Aside from the history of the wall, there is the reward of enjoying simple moments along the way.  The scenery is varied and splendid offering vistas of crags and valleys, pastoral farmhouses, fields of wild flowers, and distant hills (note the scenery on the Destination Sectional Page).   Oddly enough, the actual wall is often not visible because, over the centuries, the stones have been pilfered to be used in building nearby towns and houses.  However, the observer can easily deduce where the missing wall has now evolved into the quaint farmhouses standing in a glorious fields of buttercups.

Jane_Tilley4The locals offer another kind of quaintness.  A popular pastime, particularly with the men, is to go for a brisk run along sections of the wall dressed in Roman armour, complete with exact replicas of footwear, helmets, shields, and tunics.  We eventually understood that these men are indeed not actors but well meaning locals determined to add colour to the wall “experience”. As they pass you by, they cheerfully yell “Pax Romana”.  We assumed that they must be the very people who today live in the houses built with stones from the wall!!  Oftentimes, the small houses along the way, boast beautiful English gardens that bid you stop and look.  However, a curious custom of the region seems to be that many people enjoy gardening in the nude!!

(I kid you not!). We became quite non pulsed at chatting with nude gardeners who were anxious to share their gardening experiences with us.    Very curious, indeed.  Just more “sights” along the path!

Certainly, it needs to be said that the weather is an integral aspect of the “wall experience “and it establishes the rhythm of each day.  It is a rare day that the hiker does not change gear hour by hour.  The sun is a blessing and it does indeed shine from time to time.  But one needs to be prepared for damp cold, high winds, heavy rain, light mists, heat, and regular rainbows.    Personally, the most compelling memory that I have is the haunting beauty and power of the clouds and mists that constantly roll across the wall.    They carry with them the presence of the who have gone before and you begin to feel that they are walking with you, step by step.   Hail Cesar!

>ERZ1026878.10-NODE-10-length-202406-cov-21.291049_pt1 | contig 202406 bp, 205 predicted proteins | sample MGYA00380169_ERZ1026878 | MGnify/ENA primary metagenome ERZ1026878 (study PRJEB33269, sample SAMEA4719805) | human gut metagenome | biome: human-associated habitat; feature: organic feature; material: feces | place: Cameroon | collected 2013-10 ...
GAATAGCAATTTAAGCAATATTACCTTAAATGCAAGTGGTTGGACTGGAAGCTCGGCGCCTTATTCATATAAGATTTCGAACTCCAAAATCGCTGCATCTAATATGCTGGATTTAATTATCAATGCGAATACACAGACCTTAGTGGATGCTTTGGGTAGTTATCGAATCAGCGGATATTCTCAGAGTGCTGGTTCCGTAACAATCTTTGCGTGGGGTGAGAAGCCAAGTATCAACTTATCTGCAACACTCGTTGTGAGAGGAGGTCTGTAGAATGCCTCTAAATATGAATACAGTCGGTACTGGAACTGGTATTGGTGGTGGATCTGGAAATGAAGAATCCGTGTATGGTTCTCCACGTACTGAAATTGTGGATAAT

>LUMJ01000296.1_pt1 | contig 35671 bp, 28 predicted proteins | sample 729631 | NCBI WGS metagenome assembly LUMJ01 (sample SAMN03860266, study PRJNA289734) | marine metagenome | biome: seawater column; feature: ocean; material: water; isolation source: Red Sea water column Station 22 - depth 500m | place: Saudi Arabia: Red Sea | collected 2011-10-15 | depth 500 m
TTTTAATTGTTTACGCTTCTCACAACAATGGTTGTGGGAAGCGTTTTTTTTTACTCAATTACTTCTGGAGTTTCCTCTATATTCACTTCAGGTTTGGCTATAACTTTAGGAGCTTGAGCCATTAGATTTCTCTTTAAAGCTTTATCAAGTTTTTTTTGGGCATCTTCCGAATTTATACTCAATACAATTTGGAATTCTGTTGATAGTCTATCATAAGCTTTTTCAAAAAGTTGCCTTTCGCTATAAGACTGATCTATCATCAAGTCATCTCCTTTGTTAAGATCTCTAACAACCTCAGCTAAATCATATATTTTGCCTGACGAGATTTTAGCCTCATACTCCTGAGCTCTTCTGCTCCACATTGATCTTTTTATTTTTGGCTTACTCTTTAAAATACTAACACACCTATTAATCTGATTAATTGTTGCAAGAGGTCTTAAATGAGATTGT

Like anything worth doing, the Hadrian’s Wall hike requires effort and perseverance.  But at the end of each day, the reward for arriving at your destination is the jubilant assurance that you have indeed had an unforgettable “milestone” day.  The day’s trials and obstacles matter not because you have ARRIVED!


About the Author

Jane Tilley

. Jane enjoys the quest for unusual destinations and the experiences that unfold en route. This typically excludes five star, group tours. Rather, she chooses to cover small areas in depth. This enables her to become well acquainted with the nuances of local life and the rhythms of the lives of people who live there. Her writing shares the joys of the road less travelled and the knowledge gained along the way. Jane is also involved with the Canadian Foundation of the Mully Children's Family, an orphanage with 2,500 children in Kenya - more than 10,000 children have benefitted from its care over the past 25 years. As Jane says, "take a step off the prescribed path and see how your life can alter. Embrace the unexpected and find its joy."